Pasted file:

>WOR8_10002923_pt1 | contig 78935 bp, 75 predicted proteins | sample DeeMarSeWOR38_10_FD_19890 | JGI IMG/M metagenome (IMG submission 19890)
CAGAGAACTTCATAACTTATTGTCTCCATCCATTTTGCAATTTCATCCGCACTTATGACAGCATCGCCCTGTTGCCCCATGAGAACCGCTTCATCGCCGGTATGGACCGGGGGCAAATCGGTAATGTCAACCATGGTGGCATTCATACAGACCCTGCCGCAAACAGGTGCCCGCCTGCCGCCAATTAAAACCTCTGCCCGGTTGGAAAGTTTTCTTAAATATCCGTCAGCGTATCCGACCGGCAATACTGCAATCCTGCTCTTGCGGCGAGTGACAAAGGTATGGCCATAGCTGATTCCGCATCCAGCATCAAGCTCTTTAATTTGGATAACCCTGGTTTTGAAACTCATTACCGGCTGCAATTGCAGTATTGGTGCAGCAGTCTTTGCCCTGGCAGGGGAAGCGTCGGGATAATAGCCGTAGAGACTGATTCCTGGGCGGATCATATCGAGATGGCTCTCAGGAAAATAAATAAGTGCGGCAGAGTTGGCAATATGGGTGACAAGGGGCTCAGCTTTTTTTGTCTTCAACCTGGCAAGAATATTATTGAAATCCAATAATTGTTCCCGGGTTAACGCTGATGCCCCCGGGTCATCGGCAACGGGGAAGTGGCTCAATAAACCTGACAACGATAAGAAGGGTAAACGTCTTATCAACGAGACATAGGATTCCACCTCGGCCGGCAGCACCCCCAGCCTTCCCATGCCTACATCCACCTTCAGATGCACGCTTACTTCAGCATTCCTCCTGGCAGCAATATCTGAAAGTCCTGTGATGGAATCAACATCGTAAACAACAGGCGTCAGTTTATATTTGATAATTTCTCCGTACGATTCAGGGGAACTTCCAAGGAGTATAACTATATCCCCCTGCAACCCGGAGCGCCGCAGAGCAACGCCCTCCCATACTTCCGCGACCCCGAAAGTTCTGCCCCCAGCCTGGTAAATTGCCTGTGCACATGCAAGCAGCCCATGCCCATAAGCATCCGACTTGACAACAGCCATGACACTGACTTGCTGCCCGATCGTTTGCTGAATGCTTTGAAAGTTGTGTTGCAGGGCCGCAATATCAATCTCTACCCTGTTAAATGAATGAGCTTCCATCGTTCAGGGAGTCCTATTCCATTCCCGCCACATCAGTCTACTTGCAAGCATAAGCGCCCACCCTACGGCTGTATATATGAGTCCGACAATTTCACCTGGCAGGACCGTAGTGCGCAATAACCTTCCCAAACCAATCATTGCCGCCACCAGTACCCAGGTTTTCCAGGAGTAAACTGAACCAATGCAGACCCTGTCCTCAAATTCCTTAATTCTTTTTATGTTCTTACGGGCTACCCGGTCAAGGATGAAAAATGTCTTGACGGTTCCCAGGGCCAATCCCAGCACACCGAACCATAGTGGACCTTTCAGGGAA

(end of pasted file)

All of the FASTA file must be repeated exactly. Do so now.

>WOR8_10002923_pt1 | contig 78935 bp, 75 predicted proteins | sample DeeMarSeWOR38_10_FD_19890 | JGI IMG/M metagenome (IMG submission 19890)
CAGAGAACTTCATAACTTATTGTCTCCATCCATTTTGCAATTTCATCCGCACTTATGACAGCATCGCCCTGTTGCCCCATGAGAACCGCTTCATCGCCGGTATGGACCGGGGGCAAATCGGTAATGTCAACCATGGTGGCATTCATACAGACCCTGCCGCAAACAGGTGCCCGCCTGCCGCCAATTAAAACCTCTGCCCGGTTGGAAAGTTTTCTTAAATATCCGTCAGCGTATCCGACCGGCAATACTGCAATCCTGCTCTTGCGGCGAGTGACAAAGGTATGGCCATAGCTGATTCCGCATCCAGCATCAAGCTCTTTAATTTGGATAACCCTGGTTTTGAAACTCATTACCGGCTGCAATTGCAGTATTGGTGCAGCAGTCTTTGCCCTGGCAGGGGAAGCGTCGGGATAATAGCCGTAGAGACTGATTCCTGGGCGGATCATATCGAGATGGCTCTCAGGAAAATAAATAAGTGCGGCAGAGTTGGCAATATGGGTGACAAGGGGCTCAGCTTTTTTTGTCTTCAACCTGGCAAGAATATTATTGAAATCCAATAATTGTTCCCGGGTTAACGCTGATGCCCCCGGGTCATCGGCAACGGGGAAGTGGCTCAATAAACCTGACAACGATAAGAAGGGTAAACGTCTTATCAACGAGACATAGGATTCCACCTCGGCCGGCAGCACCCCCAGCCTTCCCATGCCTACATCCACCTTCAGATGCACGCTTACTTCAGCATTCCTCCTGGCAGCAATATCTGAAAGTCCTGTGATGGAATCAACATCGTAAACAACAGGCGTCAGTTTATATTTGATAATTTCTCCGTACGATTCAGGGGAACTTCCAAGGAGTATAACTATATCCCCCTGCAACCCGGAGCGCCGCAGAGCAACGCCCTCCCATACTTCCGCGACCCCGAAAGTTCTGCCCCCAGCCTGGTAAATTGCCTGTGCACATGCAAGCAGCCCATGCCCATAAGCATCCGACTTGACAACAGCCATGACACTGACTTGCTGCCCGATCGTTTGCTGAATGCTTTGAAAGTTGTGTTGCAGGGCCGCAATATCAATCTCTACCCTGTTAAATGAATGAGCTTCCATCGTTCAGGGAGTCCTATTCCATTCCCGCCACATCAGTCTACTTGCAAGCATAAGCGCCCACCCTACGGCTGTATATATGAGTCCGACAATTTCACCTGGCAGGACCGTAGTGCGCAATAACCTTCCCAAACCAATCATTGCCGCCACCAGTACCCAGGTTTTCCAGGAGTAAACTGAACCAATGCAGACCCTGTCCTCAAATTCCTTAATTCTTTTTATGTTCTTACGGGCTACCCGGTCAAGGATGAAAAATGTCTTGACGGTTCCCAGGGCCAATCCCAGCACACCGAACCATAGTGGACCTTTCAGGGAA